20 Days of H20

I was excited to discover #20daysofH20 this afternoon.  It is a great way for Water Canary to educate people about water quality.

So each day, for the next 20 days, we’ll be writing a post about a different contaminant.

Today we start with Lead (Pb).

In even small concentrations, lead consumed through drinking water can cause serious health problems.  It is a substance that the WHO concludes “has no known biological benefit to humans.”  Today there is widespread consensus about its dangers.  For instance, in the US if even 15 parts per billion are detected in drinking water, that is enough to trigger a response by the Environmental Protection Agency.


Up until fairly recently lead was the most commonly used material in water pipes – a practice that goes back all the way to Roman times.  One reason for this is that lead is incredibly abundant in nature and far easier to extract than many other metals – but the primary reason is that lead is far easier to work with.  It has a low melting temperature (327.5 °C / 621.5 °F) which makes it more pliable and easier to cast.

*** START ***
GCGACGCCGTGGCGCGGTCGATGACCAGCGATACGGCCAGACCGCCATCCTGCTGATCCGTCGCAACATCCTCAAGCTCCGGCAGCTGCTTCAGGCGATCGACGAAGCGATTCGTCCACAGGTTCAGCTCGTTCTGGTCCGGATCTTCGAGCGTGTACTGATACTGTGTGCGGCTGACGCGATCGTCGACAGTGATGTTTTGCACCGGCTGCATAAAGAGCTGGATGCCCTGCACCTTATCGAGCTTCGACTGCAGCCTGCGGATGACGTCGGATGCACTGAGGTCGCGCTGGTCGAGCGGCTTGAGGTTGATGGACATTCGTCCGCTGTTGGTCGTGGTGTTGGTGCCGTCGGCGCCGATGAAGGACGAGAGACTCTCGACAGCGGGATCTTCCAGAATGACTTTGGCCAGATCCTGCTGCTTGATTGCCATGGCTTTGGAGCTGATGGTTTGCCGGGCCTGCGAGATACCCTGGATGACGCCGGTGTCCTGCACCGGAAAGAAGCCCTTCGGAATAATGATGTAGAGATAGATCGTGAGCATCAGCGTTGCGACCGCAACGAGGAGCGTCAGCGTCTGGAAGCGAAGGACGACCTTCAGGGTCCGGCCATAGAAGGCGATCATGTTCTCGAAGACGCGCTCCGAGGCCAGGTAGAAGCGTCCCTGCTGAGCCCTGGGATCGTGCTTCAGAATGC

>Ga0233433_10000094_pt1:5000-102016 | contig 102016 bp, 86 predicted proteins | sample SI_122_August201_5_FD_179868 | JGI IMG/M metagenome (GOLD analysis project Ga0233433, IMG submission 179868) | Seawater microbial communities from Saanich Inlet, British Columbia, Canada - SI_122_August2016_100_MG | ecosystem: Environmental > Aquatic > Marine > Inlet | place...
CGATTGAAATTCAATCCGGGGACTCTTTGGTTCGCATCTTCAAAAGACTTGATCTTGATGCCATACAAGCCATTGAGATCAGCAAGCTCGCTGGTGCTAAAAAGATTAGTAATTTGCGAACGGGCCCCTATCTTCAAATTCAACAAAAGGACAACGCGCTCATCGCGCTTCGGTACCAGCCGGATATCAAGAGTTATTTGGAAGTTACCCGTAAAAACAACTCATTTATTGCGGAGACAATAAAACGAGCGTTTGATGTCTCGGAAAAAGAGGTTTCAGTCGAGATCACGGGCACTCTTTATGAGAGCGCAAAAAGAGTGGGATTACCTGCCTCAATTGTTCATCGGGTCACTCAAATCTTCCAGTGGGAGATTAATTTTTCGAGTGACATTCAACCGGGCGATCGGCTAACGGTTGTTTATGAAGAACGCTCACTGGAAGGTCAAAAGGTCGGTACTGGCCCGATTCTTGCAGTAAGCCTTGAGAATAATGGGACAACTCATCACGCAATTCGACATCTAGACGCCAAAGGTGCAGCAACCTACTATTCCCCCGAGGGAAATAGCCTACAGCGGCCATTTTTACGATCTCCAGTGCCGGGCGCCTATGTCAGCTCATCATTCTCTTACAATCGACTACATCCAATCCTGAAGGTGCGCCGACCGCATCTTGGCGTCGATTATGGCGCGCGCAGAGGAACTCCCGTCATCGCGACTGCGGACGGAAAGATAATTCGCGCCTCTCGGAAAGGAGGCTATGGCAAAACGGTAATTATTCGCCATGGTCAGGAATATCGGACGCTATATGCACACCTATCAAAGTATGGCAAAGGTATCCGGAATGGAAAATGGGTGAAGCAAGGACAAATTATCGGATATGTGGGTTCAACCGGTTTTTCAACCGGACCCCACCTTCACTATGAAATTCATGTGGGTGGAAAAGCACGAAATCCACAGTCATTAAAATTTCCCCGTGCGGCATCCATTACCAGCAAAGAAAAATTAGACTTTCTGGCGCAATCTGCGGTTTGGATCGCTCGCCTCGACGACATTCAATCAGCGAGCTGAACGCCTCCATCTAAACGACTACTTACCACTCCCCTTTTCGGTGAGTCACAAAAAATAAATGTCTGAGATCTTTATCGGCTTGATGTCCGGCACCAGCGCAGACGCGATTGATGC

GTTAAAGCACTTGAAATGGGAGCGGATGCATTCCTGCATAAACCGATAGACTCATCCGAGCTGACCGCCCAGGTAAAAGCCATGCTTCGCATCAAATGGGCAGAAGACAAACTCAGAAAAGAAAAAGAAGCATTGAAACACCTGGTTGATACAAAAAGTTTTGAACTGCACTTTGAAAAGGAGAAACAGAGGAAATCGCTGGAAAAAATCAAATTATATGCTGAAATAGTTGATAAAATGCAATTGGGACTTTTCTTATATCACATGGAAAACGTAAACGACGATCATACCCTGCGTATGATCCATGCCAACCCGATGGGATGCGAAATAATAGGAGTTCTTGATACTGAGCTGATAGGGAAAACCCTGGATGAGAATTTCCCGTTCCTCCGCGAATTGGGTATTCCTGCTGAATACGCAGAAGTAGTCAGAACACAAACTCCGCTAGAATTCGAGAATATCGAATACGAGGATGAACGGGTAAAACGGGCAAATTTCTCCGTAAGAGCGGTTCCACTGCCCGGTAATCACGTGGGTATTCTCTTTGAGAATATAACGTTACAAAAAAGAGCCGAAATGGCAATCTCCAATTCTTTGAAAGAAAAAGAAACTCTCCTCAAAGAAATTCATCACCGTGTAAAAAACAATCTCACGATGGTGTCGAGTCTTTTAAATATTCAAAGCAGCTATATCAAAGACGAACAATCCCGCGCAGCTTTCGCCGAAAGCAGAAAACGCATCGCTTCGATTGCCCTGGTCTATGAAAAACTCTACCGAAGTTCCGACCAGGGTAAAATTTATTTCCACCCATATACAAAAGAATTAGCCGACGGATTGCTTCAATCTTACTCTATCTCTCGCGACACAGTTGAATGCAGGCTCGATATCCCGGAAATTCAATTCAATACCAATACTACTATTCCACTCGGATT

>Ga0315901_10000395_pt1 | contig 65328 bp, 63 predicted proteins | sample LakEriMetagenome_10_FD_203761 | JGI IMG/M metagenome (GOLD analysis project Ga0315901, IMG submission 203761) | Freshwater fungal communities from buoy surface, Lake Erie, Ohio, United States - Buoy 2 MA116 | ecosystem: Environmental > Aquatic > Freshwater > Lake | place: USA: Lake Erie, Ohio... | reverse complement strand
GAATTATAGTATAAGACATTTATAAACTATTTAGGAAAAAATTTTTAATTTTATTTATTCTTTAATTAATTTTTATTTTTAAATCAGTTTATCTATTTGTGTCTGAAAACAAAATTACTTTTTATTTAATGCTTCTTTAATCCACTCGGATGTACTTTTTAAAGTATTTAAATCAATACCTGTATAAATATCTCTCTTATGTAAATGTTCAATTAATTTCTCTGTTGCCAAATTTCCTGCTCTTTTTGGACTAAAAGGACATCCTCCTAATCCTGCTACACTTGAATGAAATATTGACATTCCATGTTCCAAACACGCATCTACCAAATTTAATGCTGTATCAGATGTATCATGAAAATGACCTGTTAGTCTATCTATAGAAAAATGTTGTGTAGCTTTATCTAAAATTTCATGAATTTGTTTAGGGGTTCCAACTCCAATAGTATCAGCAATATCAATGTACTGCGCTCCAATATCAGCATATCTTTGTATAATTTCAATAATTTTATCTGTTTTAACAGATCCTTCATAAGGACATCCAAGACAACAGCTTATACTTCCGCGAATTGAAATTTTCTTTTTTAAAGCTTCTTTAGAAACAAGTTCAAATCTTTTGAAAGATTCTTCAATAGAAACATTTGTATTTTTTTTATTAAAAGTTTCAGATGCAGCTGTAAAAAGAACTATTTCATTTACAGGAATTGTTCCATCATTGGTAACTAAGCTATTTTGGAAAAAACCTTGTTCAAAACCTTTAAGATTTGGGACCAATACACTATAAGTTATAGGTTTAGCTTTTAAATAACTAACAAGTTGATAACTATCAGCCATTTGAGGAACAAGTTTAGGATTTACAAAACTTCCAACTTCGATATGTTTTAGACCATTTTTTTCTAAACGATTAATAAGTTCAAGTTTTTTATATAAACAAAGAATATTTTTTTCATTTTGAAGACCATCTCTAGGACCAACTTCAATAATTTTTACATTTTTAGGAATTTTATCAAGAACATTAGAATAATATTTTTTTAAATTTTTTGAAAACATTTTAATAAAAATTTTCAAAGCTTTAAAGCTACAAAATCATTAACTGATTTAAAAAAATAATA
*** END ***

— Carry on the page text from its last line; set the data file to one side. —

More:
By the 1850’s there was enough scientific evidence to link lead pipes to severe health problems, however it took nearly a century for lead to be phased out completely.  According to the NIH, by 1900 over 70% of US cities with populations over 30,000 used lead pipes in their water lines.  This trend began to reverse in the 1930’s as evidence mounted that trace amounts of lead in water posed a serious public health problem, but it was not until the 1960’s when the Safe Drinking Water Act was passed that use of lead pipes was outlawed.

Further reading:


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